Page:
ABSTRACT: Background: Patient-centered care that encompasses informed decision making can improve treatment choice, quality of care and outcomes. Patient-centered care recognizes the need for major changes in the process of care that arranges health care system around the patient. Objective: Study objective was to evaluate and discuss the interplay of components of patient-centered care by developing a conceptual model of patient-centered care. Methods: Comprehensive literature review was conducted using Medline, CINAHL, and Cochrane databases. Included were English language studies addressing issues related to patient-centered-care and patient reported outcomes. Results: Though the concept of patient-centered care emerged in the early 50s, it exploded in the health care research policy arena exponentially in the late nineties. The conceptual model described here can aid objective and subjective evaluation of patient-centered care. As we strive to improve the quality of care, patient-centered care can play a pivotal role in this process. This however requires changes in our healthcare system so as to improve overall quality of care by minimizing wasteful health resource consumption. Conclusions: With healthcare costs projected to continue their rapid increase, the current paradigm of healthcare is unsustainable. More research is needed to explore the various attributes of patient-centered care, its acceptability, and comparative effectiveness in the healthcare arena.
    Preview · Article · Apr 2011 · The Open Health Services and Policy Journal
  • Source
    • "(d) When it would be difficult to get a workout in, or if you don't want to do the workout, why do you go (when you go)? Participants unable to attend the focus groups due to scheduling conflicts were asked the same questions in individual interviews. This balance of focus group and interview material offered a means of cross checking of data sources and thus a means of improving the quality of the data (Malterud, 2001; Office of Behavioral and Social Sciences Research, 1999; Park et al., 2005). "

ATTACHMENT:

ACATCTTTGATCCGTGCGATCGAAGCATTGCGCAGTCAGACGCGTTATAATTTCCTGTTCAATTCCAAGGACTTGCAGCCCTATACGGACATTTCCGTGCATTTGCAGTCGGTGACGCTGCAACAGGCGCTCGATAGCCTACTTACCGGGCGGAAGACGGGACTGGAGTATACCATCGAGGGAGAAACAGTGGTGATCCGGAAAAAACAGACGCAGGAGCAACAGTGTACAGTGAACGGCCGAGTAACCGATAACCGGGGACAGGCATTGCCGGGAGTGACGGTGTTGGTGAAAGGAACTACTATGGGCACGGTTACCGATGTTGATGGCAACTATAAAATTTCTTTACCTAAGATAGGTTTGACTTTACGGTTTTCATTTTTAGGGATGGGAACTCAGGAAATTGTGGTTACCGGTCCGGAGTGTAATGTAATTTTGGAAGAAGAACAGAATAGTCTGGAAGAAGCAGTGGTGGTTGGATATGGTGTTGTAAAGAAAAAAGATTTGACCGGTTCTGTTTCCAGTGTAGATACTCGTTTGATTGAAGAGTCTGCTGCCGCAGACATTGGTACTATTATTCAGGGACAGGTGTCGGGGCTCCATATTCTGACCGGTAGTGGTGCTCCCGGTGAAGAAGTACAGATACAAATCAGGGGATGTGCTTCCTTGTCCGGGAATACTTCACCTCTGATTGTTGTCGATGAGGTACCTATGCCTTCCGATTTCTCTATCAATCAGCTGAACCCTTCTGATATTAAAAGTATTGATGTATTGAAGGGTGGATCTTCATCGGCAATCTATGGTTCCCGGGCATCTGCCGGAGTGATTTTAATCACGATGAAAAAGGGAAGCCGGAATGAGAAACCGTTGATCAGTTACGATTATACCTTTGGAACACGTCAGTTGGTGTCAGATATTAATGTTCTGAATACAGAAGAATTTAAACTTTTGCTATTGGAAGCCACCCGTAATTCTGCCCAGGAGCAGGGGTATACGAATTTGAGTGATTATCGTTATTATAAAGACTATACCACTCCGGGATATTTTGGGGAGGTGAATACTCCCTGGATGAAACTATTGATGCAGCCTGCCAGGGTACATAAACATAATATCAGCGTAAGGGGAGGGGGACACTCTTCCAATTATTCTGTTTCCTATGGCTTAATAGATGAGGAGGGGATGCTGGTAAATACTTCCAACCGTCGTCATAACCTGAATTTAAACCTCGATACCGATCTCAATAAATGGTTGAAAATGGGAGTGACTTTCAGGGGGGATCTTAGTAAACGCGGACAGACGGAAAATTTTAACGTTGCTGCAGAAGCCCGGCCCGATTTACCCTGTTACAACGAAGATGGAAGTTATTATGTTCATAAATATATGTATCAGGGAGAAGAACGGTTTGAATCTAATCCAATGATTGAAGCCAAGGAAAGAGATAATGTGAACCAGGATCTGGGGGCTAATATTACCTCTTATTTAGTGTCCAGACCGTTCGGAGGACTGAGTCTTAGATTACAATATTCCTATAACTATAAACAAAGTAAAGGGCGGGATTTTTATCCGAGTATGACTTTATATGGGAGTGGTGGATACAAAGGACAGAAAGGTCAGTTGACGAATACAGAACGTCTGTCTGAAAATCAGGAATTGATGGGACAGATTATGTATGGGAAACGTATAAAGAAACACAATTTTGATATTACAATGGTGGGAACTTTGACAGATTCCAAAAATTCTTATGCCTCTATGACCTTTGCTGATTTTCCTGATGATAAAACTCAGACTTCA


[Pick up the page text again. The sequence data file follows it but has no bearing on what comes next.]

[Show abstract] [Hide abstract]
    ABSTRACT: This research analyzes motivations expressed by young, healthy, sedentary women before and after an exercise intervention. Young women (aged 18-30, n = 39) participated in focus groups or interviews during a 4-month exercise intervention. Afterward, 22 of these women and 20 controls completed physical activity diaries for 6 months and were interviewed. For the majority of women (n = 24), obligation to the study prevailed as the motivator during the intervention. Some ( n = 15) became physically active for their own benefit. Afterward, exercisers and controls said they were physically active to feel better and/or healthy (n = 20), for body image and/ or weight loss (n = 20), or both. Women expressed motivations for physical activity in ways that resonated with self-determination theory. Their commentaries expand on theory to include experiencing multiple motivations simultaneously and motivations shifting over time and in differing contexts. Social motivations were compelling, both those associated with societal values (research, health) and cultural trends (body image).
    Preview · Article · Aug 2010 · Health Education & Behavior
  • Source
    • "Thematic Hidden curriculum should be examined (Park, et al., 2005) Thematic Important and relevant, limited part of curriculum (Park, et al., 2006) Thematic Important and relevant, limited part of curriculum, ambivalent, cautions about sole focus on knowledge-based content (Tang, et al.) "

    Preview · Article · Jan 2009
Show more